I am unsure of the other court proceedings you mention. I was aware that there were interdict proceedings in the Sheriff Court but have no knowledge of the interplay currently involved between those and the Land Court case. I would be surprised if the two cases are running concurrently and that one has not been sisted pending a decision in the other. However, you seem to be in possession of more facts on that than I am.

      My views on crofting law are sought by many interested parties and at the moment on a regular basis by the press. I, unlike the Convener of the Crofting Commission, am happy to give such interviews when requested. Indeed I did so this afternoon to BBC Alba. The Convener was nowhere to be seen. His choice not to give his views on behalf of the Commission. But that is a dereliction of his duties and suggests that the Commission are quite simply unable to rebut the allegations made against them.

      Reply
    2. Iain MacKinnon

      Dear Lewis,

      You have claimed that the Upper Coll grazings committee sought ‘to try to ban cattle’ on their grazings. A member of that grazings has commented on this blog to say you are telling ‘a lie’ and that the township ‘has never been against cattle’. Therefore, I think it is beholden on you to provide some evidence for your allegation against the Upper Coll people. What evidence do you have that the committee tried to ban cattle? According to your ‘linked in’ profile you are a senior associate solicitor specialising in agricultural law at Turcan Connell, although I understand this may no longer be the case. Given your background, I find your decision to comment on the Upper Coll case in such a provocative fashion on this blog very intriguing. Perhaps you could fill us in on some more of the background to that decision.

      Reply
    3. Donald Rennie

      Lewis

      I think that there are certain flaws in your argument that the purported appointment of a grazings constable was legal. We are agreed that the appointment purports to have been made under Section 47(8). But Section 47(7) which deals with the constable’s right to remuneration refers specifically to a constable appointed under subsection 3 and makes no reference to an appointment under subsection 8.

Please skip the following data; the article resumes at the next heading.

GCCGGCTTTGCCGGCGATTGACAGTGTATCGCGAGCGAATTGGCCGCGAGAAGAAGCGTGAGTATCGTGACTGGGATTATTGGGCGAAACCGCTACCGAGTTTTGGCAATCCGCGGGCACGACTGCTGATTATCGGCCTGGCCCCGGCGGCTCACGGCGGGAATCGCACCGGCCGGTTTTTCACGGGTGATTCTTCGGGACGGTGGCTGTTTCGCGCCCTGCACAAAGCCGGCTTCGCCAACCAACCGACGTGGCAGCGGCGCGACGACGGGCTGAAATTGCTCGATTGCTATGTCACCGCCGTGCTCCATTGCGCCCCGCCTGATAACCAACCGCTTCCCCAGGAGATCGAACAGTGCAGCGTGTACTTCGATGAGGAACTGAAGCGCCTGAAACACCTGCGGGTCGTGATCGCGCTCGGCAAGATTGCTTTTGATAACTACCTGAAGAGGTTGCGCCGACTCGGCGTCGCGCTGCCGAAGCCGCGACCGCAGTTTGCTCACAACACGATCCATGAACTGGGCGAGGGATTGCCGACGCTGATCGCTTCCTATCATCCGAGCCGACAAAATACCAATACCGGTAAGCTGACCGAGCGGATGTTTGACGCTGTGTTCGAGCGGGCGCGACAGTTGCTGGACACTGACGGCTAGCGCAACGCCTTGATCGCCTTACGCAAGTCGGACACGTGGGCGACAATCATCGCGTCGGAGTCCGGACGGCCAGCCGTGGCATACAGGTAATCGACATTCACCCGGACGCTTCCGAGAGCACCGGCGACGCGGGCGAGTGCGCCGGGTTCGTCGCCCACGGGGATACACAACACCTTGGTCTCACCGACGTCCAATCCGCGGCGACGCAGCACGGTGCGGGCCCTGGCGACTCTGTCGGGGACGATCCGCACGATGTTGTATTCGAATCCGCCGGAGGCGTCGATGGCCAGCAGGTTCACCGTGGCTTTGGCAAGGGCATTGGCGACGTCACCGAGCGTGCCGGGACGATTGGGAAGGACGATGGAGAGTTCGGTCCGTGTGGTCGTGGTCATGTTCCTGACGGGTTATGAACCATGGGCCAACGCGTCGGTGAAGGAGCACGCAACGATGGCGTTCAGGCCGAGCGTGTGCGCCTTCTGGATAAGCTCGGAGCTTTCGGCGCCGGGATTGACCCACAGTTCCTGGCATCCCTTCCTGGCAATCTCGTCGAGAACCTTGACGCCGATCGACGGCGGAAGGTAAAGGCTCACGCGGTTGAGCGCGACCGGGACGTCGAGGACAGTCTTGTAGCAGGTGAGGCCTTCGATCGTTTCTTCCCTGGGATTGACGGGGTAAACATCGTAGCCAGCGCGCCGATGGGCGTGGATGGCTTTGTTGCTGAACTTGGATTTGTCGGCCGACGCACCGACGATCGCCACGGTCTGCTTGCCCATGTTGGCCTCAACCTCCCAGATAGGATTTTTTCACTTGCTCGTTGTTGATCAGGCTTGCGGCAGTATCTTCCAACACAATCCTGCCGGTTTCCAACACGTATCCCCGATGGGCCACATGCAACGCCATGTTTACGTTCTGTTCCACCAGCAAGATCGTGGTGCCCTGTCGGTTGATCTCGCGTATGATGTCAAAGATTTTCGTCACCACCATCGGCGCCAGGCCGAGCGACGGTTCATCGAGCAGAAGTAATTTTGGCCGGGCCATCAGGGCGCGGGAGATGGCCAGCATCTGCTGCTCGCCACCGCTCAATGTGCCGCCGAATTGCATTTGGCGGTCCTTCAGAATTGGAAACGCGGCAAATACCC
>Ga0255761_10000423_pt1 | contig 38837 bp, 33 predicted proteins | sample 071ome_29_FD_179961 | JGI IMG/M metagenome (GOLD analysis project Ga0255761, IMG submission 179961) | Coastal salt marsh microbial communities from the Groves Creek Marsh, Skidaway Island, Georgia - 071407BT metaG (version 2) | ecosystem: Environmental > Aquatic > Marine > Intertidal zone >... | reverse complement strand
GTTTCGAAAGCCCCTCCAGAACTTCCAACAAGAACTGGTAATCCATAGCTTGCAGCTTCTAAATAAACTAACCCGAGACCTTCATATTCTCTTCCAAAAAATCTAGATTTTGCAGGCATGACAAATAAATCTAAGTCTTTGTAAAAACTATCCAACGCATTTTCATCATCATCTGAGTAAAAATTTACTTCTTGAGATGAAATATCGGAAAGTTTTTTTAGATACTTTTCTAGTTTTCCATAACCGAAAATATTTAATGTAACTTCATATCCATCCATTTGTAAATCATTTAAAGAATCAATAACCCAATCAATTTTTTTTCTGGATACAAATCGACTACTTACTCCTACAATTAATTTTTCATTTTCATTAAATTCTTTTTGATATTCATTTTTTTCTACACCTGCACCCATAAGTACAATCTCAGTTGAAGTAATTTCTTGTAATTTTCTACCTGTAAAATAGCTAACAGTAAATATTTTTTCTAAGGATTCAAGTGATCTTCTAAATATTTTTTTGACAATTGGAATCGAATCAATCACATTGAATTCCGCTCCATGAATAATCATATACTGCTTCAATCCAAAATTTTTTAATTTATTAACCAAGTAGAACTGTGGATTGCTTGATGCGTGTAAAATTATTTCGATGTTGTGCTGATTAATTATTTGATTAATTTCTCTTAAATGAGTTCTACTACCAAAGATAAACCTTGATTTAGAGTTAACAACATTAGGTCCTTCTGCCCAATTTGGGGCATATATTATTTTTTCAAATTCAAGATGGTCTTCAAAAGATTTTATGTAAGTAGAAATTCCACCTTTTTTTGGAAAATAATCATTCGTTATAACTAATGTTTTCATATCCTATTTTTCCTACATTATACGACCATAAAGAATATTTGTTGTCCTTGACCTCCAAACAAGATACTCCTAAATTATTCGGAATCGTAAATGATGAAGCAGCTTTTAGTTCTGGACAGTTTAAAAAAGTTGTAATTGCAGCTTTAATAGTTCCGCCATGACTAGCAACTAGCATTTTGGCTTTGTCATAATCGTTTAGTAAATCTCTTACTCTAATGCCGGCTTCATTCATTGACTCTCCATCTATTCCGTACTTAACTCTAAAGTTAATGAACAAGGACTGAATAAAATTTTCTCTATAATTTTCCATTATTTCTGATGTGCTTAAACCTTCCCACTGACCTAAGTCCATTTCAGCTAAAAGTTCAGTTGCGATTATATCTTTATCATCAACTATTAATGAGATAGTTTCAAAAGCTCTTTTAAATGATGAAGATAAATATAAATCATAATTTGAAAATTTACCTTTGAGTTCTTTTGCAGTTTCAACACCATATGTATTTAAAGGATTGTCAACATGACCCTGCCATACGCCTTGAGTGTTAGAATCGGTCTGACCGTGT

If your argument is correct the purported constable has no statutory right to remuneration.

      If my argument is correct, the legislation does not contemplate that a constable can be appointed in exercise of the Commission’s powers in Section 47(8).

      In addition, you do not give suficient weight to the fact that the election of a grazings committee and clerk are a matter of democratic decision and that the right of the crofting Commission to frustrate the will of the electorate should therefore be interpreted in a restrictive manner.

      The exact wording of section 47(8) is that when the Commission remove some or all of the committee members or the clerk they may “appoint or provide for the appointment of other persons (whether crofters or not) in their or his place”. The scheme of the section is that if one member of a committee is removed the Commission may appoint a replacement committee member. If that applies to one member then it will apply equally to 2 members and logically, therefore, will apply to an entire committee. In other words, once a committee has been in place any power of the Commission is simply to replace errant members.

      The only power to appoint a constable is set out in subsection 3, and that does not apply to this situation as it is predicated on the crofters having failed to appoint a committee.

      Reply
  7. Linda Brackenbury

    Well said Mr. Inkster!

    I too am intrigued that two courts are running at the same time (though I don’t know why that surprises me, given that my husbands case/s were in effect being heard in two courts at the very same time).. our landlord lost in both cases.

    If one fails, there’s always another crack at the whip, so to speak.

    Isn’t it just a little odd that Mr. Kermack has voiced as it were, his opinion on your decision to have an open blog.

    I wonder therefore, is this an attempt to silence ordinary members of the public who just happen to have an interest in Scottish Crofting or farming etc?

    May I just say that I have been visiting your websites for a good number of years, and certainly before I left my former home, which was of course Caolas on the Isle of Coll.

    Your websites are a godsend to many a person interested in Agricultural & Crofting Law.

    Your own understanding of the law in either of these areas are by far, exemplary than any other such website that I frequently frequent.

    There are a good few lawyers out there who could improve their own websites/ and or blogs on them by taking a leaf from your book.

    Reply
  8. K Maciver

    Mr Kermack’s comments re cattle are a lie.

    The only issue in relation to cattle was the refusal of one shareholder to refuse to accept the repeated attemps by the committee to manage the developed parks in the best interests of the the village, present and future.

    Upper Coll has spent over €200,000 on developing village infrastructure over the last 20 years, most of the for the benefit of stockholders, pens, drains, fences, water bowsers etc.